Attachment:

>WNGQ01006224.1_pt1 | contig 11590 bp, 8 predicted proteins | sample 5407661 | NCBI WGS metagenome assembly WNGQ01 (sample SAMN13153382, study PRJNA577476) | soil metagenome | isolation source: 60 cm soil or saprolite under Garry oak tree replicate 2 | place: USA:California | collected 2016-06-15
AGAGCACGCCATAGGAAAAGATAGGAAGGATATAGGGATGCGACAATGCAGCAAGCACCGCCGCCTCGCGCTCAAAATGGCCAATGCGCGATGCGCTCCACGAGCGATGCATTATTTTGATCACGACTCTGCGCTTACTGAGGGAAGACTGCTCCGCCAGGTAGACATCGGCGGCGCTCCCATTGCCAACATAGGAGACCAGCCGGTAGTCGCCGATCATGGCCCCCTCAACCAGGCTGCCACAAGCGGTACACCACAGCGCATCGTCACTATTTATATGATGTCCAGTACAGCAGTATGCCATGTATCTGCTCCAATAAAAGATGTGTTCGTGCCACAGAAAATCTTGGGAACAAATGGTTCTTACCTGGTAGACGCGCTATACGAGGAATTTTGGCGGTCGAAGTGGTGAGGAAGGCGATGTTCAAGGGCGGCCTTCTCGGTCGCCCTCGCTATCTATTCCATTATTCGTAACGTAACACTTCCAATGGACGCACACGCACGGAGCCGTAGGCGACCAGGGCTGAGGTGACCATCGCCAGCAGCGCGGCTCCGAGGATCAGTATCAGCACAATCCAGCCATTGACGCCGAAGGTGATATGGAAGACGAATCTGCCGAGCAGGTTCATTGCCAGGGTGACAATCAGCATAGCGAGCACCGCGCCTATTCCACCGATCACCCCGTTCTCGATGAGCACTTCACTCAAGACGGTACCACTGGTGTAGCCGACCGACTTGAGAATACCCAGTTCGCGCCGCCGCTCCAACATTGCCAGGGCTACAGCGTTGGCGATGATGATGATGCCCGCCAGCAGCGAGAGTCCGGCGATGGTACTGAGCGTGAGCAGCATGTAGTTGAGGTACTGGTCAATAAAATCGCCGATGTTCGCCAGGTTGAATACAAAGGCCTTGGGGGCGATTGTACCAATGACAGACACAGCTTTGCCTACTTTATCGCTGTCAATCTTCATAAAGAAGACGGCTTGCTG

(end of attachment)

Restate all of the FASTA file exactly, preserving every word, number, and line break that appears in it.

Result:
>WNGQ01006224.1_pt1 | contig 11590 bp, 8 predicted proteins | sample 5407661 | NCBI WGS metagenome assembly WNGQ01 (sample SAMN13153382, study PRJNA577476) | soil metagenome | isolation source: 60 cm soil or saprolite under Garry oak tree replicate 2 | place: USA:California | collected 2016-06-15
AGAGCACGCCATAGGAAAAGATAGGAAGGATATAGGGATGCGACAATGCAGCAAGCACCGCCGCCTCGCGCTCAAAATGGCCAATGCGCGATGCGCTCCACGAGCGATGCATTATTTTGATCACGACTCTGCGCTTACTGAGGGAAGACTGCTCCGCCAGGTAGACATCGGCGGCGCTCCCATTGCCAACATAGGAGACCAGCCGGTAGTCGCCGATCATGGCCCCCTCAACCAGGCTGCCACAAGCGGTACACCACAGCGCATCGTCACTATTTATATGATGTCCAGTACAGCAGTATGCCATGTATCTGCTCCAATAAAAGATGTGTTCGTGCCACAGAAAATCTTGGGAACAAATGGTTCTTACCTGGTAGACGCGCTATACGAGGAATTTTGGCGGTCGAAGTGGTGAGGAAGGCGATGTTCAAGGGCGGCCTTCTCGGTCGCCCTCGCTATCTATTCCATTATTCGTAACGTAACACTTCCAATGGACGCACACGCACGGAGCCGTAGGCGACCAGGGCTGAGGTGACCATCGCCAGCAGCGCGGCTCCGAGGATCAGTATCAGCACAATCCAGCCATTGACGCCGAAGGTGATATGGAAGACGAATCTGCCGAGCAGGTTCATTGCCAGGGTGACAATCAGCATAGCGAGCACCGCGCCTATTCCACCGATCACCCCGTTCTCGATGAGCACTTCACTCAAGACGGTACCACTGGTGTAGCCGACCGACTTGAGAATACCCAGTTCGCGCCGCCGCTCCAACATTGCCAGGGCTACAGCGTTGGCGATGATGATGATGCCCGCCAGCAGCGAGAGTCCGGCGATGGTACTGAGCGTGAGCAGCATGTAGTTGAGGTACTGGTCAATAAAATCGCCGATGTTCGCCAGGTTGAATACAAAGGCCTTGGGGGCGATTGTACCAATGACAGACACAGCTTTGCCTACTTTATCGCTGTCAATCTTCATAAAGAAGACGGCTTGCTG